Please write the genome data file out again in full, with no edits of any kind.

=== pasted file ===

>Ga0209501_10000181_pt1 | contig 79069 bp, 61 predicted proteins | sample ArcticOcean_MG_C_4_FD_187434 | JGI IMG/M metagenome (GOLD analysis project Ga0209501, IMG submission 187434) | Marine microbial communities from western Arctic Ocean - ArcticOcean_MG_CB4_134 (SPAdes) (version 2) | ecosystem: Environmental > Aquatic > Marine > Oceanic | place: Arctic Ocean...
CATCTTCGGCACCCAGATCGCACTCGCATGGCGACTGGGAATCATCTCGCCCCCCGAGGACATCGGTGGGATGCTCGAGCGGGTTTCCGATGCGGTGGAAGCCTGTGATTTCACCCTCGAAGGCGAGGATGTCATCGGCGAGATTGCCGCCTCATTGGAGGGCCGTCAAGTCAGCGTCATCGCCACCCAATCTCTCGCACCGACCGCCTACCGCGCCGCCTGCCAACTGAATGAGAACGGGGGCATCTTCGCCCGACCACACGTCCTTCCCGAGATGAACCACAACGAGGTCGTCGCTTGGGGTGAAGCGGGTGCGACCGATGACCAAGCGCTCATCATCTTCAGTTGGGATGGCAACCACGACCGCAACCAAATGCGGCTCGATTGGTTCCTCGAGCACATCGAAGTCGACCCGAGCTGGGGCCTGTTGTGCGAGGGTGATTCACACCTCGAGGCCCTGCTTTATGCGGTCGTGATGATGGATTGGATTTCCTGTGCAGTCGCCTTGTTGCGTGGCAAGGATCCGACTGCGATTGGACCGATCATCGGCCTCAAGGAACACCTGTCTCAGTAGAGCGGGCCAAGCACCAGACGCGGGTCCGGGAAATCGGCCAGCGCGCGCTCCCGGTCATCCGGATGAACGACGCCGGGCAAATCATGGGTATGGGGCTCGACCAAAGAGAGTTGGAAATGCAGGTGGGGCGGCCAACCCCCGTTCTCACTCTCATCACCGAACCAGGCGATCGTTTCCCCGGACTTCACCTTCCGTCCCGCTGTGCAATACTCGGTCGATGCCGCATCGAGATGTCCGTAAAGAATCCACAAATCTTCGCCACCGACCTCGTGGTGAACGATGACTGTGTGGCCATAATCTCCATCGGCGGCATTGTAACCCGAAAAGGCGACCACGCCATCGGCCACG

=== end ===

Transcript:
>Ga0209501_10000181_pt1 | contig 79069 bp, 61 predicted proteins | sample ArcticOcean_MG_C_4_FD_187434 | JGI IMG/M metagenome (GOLD analysis project Ga0209501, IMG submission 187434) | Marine microbial communities from western Arctic Ocean - ArcticOcean_MG_CB4_134 (SPAdes) (version 2) | ecosystem: Environmental > Aquatic > Marine > Oceanic | place: Arctic Ocean...
CATCTTCGGCACCCAGATCGCACTCGCATGGCGACTGGGAATCATCTCGCCCCCCGAGGACATCGGTGGGATGCTCGAGCGGGTTTCCGATGCGGTGGAAGCCTGTGATTTCACCCTCGAAGGCGAGGATGTCATCGGCGAGATTGCCGCCTCATTGGAGGGCCGTCAAGTCAGCGTCATCGCCACCCAATCTCTCGCACCGACCGCCTACCGCGCCGCCTGCCAACTGAATGAGAACGGGGGCATCTTCGCCCGACCACACGTCCTTCCCGAGATGAACCACAACGAGGTCGTCGCTTGGGGTGAAGCGGGTGCGACCGATGACCAAGCGCTCATCATCTTCAGTTGGGATGGCAACCACGACCGCAACCAAATGCGGCTCGATTGGTTCCTCGAGCACATCGAAGTCGACCCGAGCTGGGGCCTGTTGTGCGAGGGTGATTCACACCTCGAGGCCCTGCTTTATGCGGTCGTGATGATGGATTGGATTTCCTGTGCAGTCGCCTTGTTGCGTGGCAAGGATCCGACTGCGATTGGACCGATCATCGGCCTCAAGGAACACCTGTCTCAGTAGAGCGGGCCAAGCACCAGACGCGGGTCCGGGAAATCGGCCAGCGCGCGCTCCCGGTCATCCGGATGAACGACGCCGGGCAAATCATGGGTATGGGGCTCGACCAAAGAGAGTTGGAAATGCAGGTGGGGCGGCCAACCCCCGTTCTCACTCTCATCACCGAACCAGGCGATCGTTTCCCCGGACTTCACCTTCCGTCCCGCTGTGCAATACTCGGTCGATGCCGCATCGAGATGTCCGTAAAGAATCCACAAATCTTCGCCACCGACCTCGTGGTGAACGATGACTGTGTGGCCATAATCTCCATCGGCGGCATTGTAACCCGAAAAGGCGACCACGCCATCGGCCACG